Major Depression Linked to 44 Genetic Risk Factors, Shows New Study

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A breakthrough in medicine could be done after discovering new genetic variants that can raise the risk of developing depression. A study conducted by the Psychiatric Genomics Consortium has found that 44 genetic variants are linked to the development of depression, out of which 30 genetic variants have just been discovered.

This study is the largest one ever researched in finding out which are the genetic risks for major depressive disorder or MDD. Researchers have published their study in the journal Nature Genetics.

Low Genetic Risk Factor Means Resistance to Stress

According to the study, it seems that the genetic basis for major depression is the same for other psychiatric disorders, like schizophrenia. The study also found a connection between 44 generic risk factors and depression. Cathryn Lewis, professor of statistical genetics at King’s College London and senior author on this study explains their findings:

“If you have a lower genetic burden of depression, perhaps you are more resistant to the stresses we all experience in life.”

So far, there have been published studies that linked genetics to depression, but this analysis is more comprehensive, and it can even help with a better treatment.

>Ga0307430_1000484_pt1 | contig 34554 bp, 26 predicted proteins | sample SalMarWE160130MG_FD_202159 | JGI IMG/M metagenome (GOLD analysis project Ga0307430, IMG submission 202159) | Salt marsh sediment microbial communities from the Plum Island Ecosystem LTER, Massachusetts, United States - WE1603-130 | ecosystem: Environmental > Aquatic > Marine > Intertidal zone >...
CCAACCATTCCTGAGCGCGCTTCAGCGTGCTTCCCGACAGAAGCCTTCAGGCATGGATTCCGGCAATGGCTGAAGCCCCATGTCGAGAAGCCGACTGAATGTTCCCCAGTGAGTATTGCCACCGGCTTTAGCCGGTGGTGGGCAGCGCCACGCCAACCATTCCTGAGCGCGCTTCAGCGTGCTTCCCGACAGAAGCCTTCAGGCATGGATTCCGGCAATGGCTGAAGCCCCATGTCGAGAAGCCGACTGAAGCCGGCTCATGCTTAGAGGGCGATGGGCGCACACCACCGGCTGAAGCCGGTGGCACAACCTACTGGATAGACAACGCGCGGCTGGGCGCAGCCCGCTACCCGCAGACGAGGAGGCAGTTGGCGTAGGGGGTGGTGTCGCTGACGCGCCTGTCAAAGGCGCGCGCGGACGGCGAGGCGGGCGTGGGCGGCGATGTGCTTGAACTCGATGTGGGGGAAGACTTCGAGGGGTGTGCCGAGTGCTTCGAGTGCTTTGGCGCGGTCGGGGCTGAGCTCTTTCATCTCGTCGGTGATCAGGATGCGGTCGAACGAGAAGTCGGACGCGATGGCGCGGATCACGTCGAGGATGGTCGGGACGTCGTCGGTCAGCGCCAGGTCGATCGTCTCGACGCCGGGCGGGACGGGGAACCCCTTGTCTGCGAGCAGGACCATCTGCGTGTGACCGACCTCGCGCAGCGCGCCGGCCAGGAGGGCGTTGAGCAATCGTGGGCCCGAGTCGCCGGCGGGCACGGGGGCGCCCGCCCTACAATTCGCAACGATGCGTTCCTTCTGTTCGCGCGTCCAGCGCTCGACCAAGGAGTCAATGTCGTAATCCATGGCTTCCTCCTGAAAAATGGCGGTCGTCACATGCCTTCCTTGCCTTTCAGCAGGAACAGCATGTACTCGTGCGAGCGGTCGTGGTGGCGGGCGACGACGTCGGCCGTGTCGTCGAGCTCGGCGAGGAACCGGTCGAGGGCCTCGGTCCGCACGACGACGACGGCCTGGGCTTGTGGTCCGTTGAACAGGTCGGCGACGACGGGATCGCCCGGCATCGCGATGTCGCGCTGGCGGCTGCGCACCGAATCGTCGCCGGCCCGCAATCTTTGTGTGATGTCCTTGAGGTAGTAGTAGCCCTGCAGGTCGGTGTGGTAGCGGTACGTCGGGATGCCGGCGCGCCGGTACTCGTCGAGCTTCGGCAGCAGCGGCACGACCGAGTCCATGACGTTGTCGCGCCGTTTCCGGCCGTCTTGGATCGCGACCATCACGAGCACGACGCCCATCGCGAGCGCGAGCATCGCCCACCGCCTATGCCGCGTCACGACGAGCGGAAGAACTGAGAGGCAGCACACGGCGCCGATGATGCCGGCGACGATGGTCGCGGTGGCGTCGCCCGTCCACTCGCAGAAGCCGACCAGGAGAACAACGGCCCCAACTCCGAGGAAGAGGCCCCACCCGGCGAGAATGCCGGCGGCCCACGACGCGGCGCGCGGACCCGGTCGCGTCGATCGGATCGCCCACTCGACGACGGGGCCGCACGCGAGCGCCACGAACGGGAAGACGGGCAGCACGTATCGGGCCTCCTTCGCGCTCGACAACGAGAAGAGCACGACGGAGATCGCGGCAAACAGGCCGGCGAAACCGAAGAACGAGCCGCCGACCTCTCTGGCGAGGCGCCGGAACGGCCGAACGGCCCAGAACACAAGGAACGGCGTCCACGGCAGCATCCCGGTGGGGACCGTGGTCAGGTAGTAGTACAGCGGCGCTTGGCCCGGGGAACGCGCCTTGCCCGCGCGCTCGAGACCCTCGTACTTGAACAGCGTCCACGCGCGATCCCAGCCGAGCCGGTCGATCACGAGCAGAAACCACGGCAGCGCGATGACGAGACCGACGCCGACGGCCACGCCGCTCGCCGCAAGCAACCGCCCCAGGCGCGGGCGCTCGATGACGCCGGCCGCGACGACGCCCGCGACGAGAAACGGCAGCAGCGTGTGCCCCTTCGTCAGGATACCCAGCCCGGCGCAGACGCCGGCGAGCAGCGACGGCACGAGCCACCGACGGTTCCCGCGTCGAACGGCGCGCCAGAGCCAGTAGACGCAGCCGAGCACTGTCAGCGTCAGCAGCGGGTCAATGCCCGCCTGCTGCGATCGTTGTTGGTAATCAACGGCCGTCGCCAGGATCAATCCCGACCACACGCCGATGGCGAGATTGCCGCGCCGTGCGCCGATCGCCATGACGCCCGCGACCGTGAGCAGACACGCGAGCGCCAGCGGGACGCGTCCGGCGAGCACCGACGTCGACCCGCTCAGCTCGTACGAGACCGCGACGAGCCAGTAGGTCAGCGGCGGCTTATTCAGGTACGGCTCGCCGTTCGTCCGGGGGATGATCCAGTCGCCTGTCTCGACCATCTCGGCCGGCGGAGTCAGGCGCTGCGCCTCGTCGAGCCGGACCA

This study was done through “an unprecedented global effort,” as it involved over 200 scientists and data was collected from over 135,000 people suffering from major depression. There was also data on 344,000 mentally healthy individuals to make a comparison.

Gerome Breen of King’s College London in the U.K, one of the researchers in the study, stated in an interview that:

“The new genetic variants discovered have the potential to revitalize depression treatment by opening up avenues for the discovery of new and improved therapies.”

The Need for Better Treatments

The study mentioned that 14% of the global population suffers from major depression and it contributes greatly to long-term disability. Unfortunately, only half of the affected population responded well to treatments.

With only half of the patients responding to the treatment, we need better therapies, said Jonathan Flint, a scientist who studies the genetics of depression (University of California, Los Angeles):

“We need a better understanding of what causes depression. Finding genetic risk variants is a way to do just that – the risk variants point to genes that are involved in the disease, and thus provide clues to how depression arises.”

Doris’s passion for writing started to take shape in college where she was editor-in-chief of the college newspaper. Even though she ended up working in IT for more than 7 years, she’s now back to what he always enjoyed doing. With a true passion for technology, Doris mostly covers tech-related topics.